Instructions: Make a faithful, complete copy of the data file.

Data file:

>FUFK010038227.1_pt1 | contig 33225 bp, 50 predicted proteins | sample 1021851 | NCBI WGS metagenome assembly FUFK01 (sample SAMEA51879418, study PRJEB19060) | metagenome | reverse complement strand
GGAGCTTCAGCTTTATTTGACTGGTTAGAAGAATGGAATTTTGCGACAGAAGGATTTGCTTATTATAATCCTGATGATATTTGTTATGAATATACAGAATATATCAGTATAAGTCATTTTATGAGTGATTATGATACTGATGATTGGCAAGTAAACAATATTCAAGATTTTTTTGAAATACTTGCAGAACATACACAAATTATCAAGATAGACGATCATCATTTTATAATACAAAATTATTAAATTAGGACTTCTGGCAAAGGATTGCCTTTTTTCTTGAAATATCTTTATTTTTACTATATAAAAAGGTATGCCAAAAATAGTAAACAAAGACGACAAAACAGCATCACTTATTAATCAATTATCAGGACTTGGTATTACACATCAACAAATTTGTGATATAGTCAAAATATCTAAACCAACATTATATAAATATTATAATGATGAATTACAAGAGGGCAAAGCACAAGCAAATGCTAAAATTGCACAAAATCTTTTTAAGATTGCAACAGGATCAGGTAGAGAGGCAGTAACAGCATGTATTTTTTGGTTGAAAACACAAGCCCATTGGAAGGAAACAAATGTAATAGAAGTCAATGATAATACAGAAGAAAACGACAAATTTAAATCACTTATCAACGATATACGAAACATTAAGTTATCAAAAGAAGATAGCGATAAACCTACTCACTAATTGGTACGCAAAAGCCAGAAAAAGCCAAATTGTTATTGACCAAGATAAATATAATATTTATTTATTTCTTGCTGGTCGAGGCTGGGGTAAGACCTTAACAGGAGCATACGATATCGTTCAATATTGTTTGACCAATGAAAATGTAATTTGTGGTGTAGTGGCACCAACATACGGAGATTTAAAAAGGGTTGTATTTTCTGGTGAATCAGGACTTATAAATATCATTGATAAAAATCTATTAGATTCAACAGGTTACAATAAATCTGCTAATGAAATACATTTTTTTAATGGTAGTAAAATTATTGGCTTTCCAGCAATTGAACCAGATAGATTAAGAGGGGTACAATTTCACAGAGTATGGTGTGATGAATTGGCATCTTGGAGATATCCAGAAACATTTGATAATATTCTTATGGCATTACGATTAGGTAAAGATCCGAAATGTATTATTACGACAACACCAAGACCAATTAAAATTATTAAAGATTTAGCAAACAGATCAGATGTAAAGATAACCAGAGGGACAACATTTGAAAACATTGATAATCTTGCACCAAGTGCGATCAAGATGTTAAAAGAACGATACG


>FUFK010038227.1_pt1 | contig 33225 bp, 50 predicted proteins | sample 1021851 | NCBI WGS metagenome assembly FUFK01 (sample SAMEA51879418, study PRJEB19060) | metagenome | reverse complement strand
GGAGCTTCAGCTTTATTTGACTGGTTAGAAGAATGGAATTTTGCGACAGAAGGATTTGCTTATTATAATCCTGATGATATTTGTTATGAATATACAGAATATATCAGTATAAGTCATTTTATGAGTGATTATGATACTGATGATTGGCAAGTAAACAATATTCAAGATTTTTTTGAAATACTTGCAGAACATACACAAATTATCAAGATAGACGATCATCATTTTATAATACAAAATTATTAAATTAGGACTTCTGGCAAAGGATTGCCTTTTTTCTTGAAATATCTTTATTTTTACTATATAAAAAGGTATGCCAAAAATAGTAAACAAAGACGACAAAACAGCATCACTTATTAATCAATTATCAGGACTTGGTATTACACATCAACAAATTTGTGATATAGTCAAAATATCTAAACCAACATTATATAAATATTATAATGATGAATTACAAGAGGGCAAAGCACAAGCAAATGCTAAAATTGCACAAAATCTTTTTAAGATTGCAACAGGATCAGGTAGAGAGGCAGTAACAGCATGTATTTTTTGGTTGAAAACACAAGCCCATTGGAAGGAAACAAATGTAATAGAAGTCAATGATAATACAGAAGAAAACGACAAATTTAAATCACTTATCAACGATATACGAAACATTAAGTTATCAAAAGAAGATAGCGATAAACCTACTCACTAATTGGTACGCAAAAGCCAGAAAAAGCCAAATTGTTATTGACCAAGATAAATATAATATTTATTTATTTCTTGCTGGTCGAGGCTGGGGTAAGACCTTAACAGGAGCATACGATATCGTTCAATATTGTTTGACCAATGAAAATGTAATTTGTGGTGTAGTGGCACCAACATACGGAGATTTAAAAAGGGTTGTATTTTCTGGTGAATCAGGACTTATAAATATCATTGATAAAAATCTATTAGATTCAACAGGTTACAATAAATCTGCTAATGAAATACATTTTTTTAATGGTAGTAAAATTATTGGCTTTCCAGCAATTGAACCAGATAGATTAAGAGGGGTACAATTTCACAGAGTATGGTGTGATGAATTGGCATCTTGGAGATATCCAGAAACATTTGATAATATTCTTATGGCATTACGATTAGGTAAAGATCCGAAATGTATTATTACGACAACACCAAGACCAATTAAAATTATTAAAGATTTAGCAAACAGATCAGATGTAAAGATAACCAGAGGGACAACATTTGAAAACATTGATAATCTTGCACCAAGTGCGATCAAGATGTTAAAAGAACGATACG